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The Profitability Puzzle

Ann-Marie Vazzano
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A lot of garden centers are good at many things: breathtaking holiday displays; enticing gift merchandising that makes shoppers “ooh” and “ahh” (and maybe even impulse buy); and, of course, selling plants. But just because you can do lots of things, and do them well, doesn’t always mean you should.

When it comes to profitability, a laser-focused approach often can be the best bet. At least that’s what Ken Lain, owner of Watters Garden Center in Prescott, Arizona, has found.

“We only have one buying criteria,” Ken explains. “Is it a plant or does it help make a plant grow?”

This philosophy has led to lots of changes at Watters Garden Center over the years, resulting in eliminating categories that aren’t top sellers. Instead, Watters has fine-tuned its product categories based on profitability, focusing on the items that drive the greatest profits. In Watters’ case, those categories include vegetables, perennials, bagged soils, hardgoods, annuals, shrubs and trees (in that order).

“We run a POS report that highlights our most-profitable items and we give more space to the top 10 items in each category,” Ken says. “We do the same with the least-profitable items and delete them from our offerings.”

The garden center also keeps an eye on which vendors bring the highest profits, giving the biggest money-makers more orders while cutting the least-profitable vendors.

Focused on Numbers

Smart buying isn’t the only piece of the profitability puzzle, though. Ken also pays close attention to the three numbers he says can make the most significant difference to a garden center’s bottom line: inventory quantities, attained margin and labor cost. He checks each of these budgets weekly, advising buyers to ensure they’re stocking the right number of products at the right time. He also monitors each department’s attained margin, adjusting pricing accordingly to prevent having too much inventory in relation to sales.

Labor costs are also watched closely, particularly when the spring season begins and wind downs.

“Our goal is to onboard staff quickly before the season starts and equally quickly reduce staff after Memorial Day when the season drops so abruptly,” Ken says.

Pre-pricing plants before they arrive is another way the garden center reduces labor costs and increases profits. When plants don’t need to be priced at the back dock, inventory turns increase, too, because the plants can be merchandised right away.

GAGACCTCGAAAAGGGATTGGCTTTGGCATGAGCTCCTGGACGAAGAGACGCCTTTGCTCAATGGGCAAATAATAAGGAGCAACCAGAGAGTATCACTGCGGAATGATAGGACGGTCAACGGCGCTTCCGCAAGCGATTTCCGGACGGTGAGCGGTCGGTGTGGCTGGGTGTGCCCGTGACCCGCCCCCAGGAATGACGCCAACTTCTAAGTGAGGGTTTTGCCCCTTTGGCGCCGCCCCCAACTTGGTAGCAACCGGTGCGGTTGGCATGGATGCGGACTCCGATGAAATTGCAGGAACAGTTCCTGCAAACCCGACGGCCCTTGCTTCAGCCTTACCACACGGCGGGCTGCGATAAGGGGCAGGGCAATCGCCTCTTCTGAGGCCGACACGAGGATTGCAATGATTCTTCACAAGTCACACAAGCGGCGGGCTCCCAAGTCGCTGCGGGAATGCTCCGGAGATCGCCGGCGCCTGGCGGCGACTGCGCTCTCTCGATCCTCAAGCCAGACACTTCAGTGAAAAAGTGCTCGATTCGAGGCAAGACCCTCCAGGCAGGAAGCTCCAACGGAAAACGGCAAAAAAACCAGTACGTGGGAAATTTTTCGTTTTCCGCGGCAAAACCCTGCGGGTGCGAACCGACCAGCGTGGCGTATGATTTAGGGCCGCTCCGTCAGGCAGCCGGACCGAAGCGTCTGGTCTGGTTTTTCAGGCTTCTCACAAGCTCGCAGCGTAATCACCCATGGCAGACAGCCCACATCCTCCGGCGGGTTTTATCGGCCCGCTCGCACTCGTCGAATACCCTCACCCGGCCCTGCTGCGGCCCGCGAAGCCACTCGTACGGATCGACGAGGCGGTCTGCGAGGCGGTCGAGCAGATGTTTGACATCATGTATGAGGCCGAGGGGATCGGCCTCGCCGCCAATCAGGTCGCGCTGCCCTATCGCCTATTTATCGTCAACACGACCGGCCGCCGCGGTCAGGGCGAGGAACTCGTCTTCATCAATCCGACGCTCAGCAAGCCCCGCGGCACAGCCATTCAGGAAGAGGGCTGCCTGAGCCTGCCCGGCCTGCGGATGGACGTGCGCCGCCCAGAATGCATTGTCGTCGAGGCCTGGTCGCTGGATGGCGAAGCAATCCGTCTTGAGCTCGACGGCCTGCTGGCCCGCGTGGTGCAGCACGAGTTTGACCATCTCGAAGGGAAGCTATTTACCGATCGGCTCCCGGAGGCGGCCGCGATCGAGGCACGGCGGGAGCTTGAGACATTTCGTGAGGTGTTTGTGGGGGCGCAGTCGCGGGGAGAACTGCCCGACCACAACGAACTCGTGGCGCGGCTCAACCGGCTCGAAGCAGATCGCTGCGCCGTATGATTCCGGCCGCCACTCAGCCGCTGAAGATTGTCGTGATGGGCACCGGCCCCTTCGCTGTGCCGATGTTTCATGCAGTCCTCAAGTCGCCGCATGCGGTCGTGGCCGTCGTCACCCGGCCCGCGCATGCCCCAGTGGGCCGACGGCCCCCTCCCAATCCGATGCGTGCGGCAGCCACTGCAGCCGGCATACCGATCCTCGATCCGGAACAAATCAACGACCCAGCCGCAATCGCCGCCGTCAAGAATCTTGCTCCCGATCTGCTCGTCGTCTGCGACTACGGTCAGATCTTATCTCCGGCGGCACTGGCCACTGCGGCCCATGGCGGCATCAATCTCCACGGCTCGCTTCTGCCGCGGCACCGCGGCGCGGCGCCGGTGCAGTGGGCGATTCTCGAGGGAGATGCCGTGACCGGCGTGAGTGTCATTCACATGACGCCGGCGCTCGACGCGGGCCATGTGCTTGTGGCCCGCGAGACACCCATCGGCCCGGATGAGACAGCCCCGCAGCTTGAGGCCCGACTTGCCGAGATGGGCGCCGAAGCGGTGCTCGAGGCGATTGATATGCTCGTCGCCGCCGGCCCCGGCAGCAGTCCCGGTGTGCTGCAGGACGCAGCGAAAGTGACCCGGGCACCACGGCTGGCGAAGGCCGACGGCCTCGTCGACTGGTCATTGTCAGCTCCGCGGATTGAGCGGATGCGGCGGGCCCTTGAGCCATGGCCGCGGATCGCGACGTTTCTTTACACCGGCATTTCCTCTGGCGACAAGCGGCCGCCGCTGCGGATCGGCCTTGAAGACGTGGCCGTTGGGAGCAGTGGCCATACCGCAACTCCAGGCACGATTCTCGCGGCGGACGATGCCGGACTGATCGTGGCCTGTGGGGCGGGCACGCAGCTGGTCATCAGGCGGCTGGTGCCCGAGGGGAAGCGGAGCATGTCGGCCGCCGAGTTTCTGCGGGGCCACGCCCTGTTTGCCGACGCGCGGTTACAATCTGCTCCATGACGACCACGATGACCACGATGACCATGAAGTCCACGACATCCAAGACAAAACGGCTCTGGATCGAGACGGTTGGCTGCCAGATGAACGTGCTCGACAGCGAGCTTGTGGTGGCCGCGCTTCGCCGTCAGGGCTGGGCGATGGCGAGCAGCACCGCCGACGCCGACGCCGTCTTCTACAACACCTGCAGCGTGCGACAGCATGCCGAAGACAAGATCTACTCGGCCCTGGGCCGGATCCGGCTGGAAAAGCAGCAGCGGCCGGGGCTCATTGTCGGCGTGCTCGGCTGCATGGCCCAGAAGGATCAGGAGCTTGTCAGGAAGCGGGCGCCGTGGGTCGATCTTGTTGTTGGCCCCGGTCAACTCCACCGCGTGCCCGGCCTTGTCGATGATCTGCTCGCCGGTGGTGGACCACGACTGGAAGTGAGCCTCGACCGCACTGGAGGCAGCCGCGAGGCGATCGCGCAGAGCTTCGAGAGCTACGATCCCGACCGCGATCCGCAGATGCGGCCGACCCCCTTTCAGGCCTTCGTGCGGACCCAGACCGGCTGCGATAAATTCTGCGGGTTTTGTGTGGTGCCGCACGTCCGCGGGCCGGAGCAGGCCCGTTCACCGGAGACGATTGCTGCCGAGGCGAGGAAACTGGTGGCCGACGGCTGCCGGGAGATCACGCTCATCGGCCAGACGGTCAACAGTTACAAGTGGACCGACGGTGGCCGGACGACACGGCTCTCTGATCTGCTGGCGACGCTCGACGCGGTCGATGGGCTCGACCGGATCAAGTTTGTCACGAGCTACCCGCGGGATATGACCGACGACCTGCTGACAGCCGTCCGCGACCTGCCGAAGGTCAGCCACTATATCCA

Making the Most of Marketing

Keeping a close eye on the numbers is key to sustained profitability, but marketing is important, too. Content marketing, in particular, is Watters’ bread and butter. Ken writes a weekly garden column for the store’s e-newsletter and blog, and seven newspapers run the column each week, reaching an even larger audience. In addition, Ken uses his columns as an outline for a radio show broadcast on several terrestrial and digital radio stations.

“The radio show is pre-recorded as live segments from my office and sent to the radio stations, then stitched together to create The Mountain Gardener Podcast,” Ken explains.

But it doesn’t end there. The columns’ content is also used to teach the store’s garden classes, which are held Saturday mornings on location and livestreamed on the Watters Garden Center Facebook page.

“The idea is to create the work once and use it across all media messaging—content marketing to its core,” Ken says.

He compares retail to a three-legged stool, with inventory, merchandising and advertising representing the three legs.

“Get all three of these right and sales go up. Get one wrong and it flops over,” he says.


About This Series

In 2021, we’ll feature a different garden retailer each month from The Garden Center Group’s Best Practices group. These retailers achieved 10% or more profit in the previous year (the first couple of features are from the 2019 Best Practices Group). The Garden Center Group offers Weekly Department Reviews, as well as an Annual P&L Study for those clients who wish to participate. Both are actionable reports that retailers can use to benchmark off of and grow sales in specific categories. Find out more at www.thegardencentergroup.com.



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